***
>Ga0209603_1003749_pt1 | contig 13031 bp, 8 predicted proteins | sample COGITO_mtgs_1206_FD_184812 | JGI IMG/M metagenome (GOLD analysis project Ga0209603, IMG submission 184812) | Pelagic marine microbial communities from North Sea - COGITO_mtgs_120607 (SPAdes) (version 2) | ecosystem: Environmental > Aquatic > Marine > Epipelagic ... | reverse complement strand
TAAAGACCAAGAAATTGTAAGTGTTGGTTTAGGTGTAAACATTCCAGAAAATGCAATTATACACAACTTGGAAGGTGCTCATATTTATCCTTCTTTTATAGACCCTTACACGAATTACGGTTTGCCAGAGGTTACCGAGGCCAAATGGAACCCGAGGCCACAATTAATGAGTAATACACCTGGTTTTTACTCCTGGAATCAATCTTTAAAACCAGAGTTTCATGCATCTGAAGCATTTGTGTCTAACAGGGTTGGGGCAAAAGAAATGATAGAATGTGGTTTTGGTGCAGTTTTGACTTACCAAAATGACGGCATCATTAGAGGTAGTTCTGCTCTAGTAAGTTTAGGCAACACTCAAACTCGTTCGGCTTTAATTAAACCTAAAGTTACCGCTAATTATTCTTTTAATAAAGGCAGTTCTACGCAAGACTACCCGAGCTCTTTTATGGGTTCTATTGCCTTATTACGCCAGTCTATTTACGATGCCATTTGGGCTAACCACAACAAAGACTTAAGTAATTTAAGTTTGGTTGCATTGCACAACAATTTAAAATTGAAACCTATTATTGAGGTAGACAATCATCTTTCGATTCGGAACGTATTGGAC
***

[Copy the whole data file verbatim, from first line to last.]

>Ga0209603_1003749_pt1 | contig 13031 bp, 8 predicted proteins | sample COGITO_mtgs_1206_FD_184812 | JGI IMG/M metagenome (GOLD analysis project Ga0209603, IMG submission 184812) | Pelagic marine microbial communities from North Sea - COGITO_mtgs_120607 (SPAdes) (version 2) | ecosystem: Environmental > Aquatic > Marine > Epipelagic ... | reverse complement strand
TAAAGACCAAGAAATTGTAAGTGTTGGTTTAGGTGTAAACATTCCAGAAAATGCAATTATACACAACTTGGAAGGTGCTCATATTTATCCTTCTTTTATAGACCCTTACACGAATTACGGTTTGCCAGAGGTTACCGAGGCCAAATGGAACCCGAGGCCACAATTAATGAGTAATACACCTGGTTTTTACTCCTGGAATCAATCTTTAAAACCAGAGTTTCATGCATCTGAAGCATTTGTGTCTAACAGGGTTGGGGCAAAAGAAATGATAGAATGTGGTTTTGGTGCAGTTTTGACTTACCAAAATGACGGCATCATTAGAGGTAGTTCTGCTCTAGTAAGTTTAGGCAACACTCAAACTCGTTCGGCTTTAATTAAACCTAAAGTTACCGCTAATTATTCTTTTAATAAAGGCAGTTCTACGCAAGACTACCCGAGCTCTTTTATGGGTTCTATTGCCTTATTACGCCAGTCTATTTACGATGCCATTTGGGCTAACCACAACAAAGACTTAAGTAATTTAAGTTTGGTTGCATTGCACAACAATTTAAAATTGAAACCTATTATTGAGGTAGACAATCATCTTTCGATTCGGAACGTATTGGAC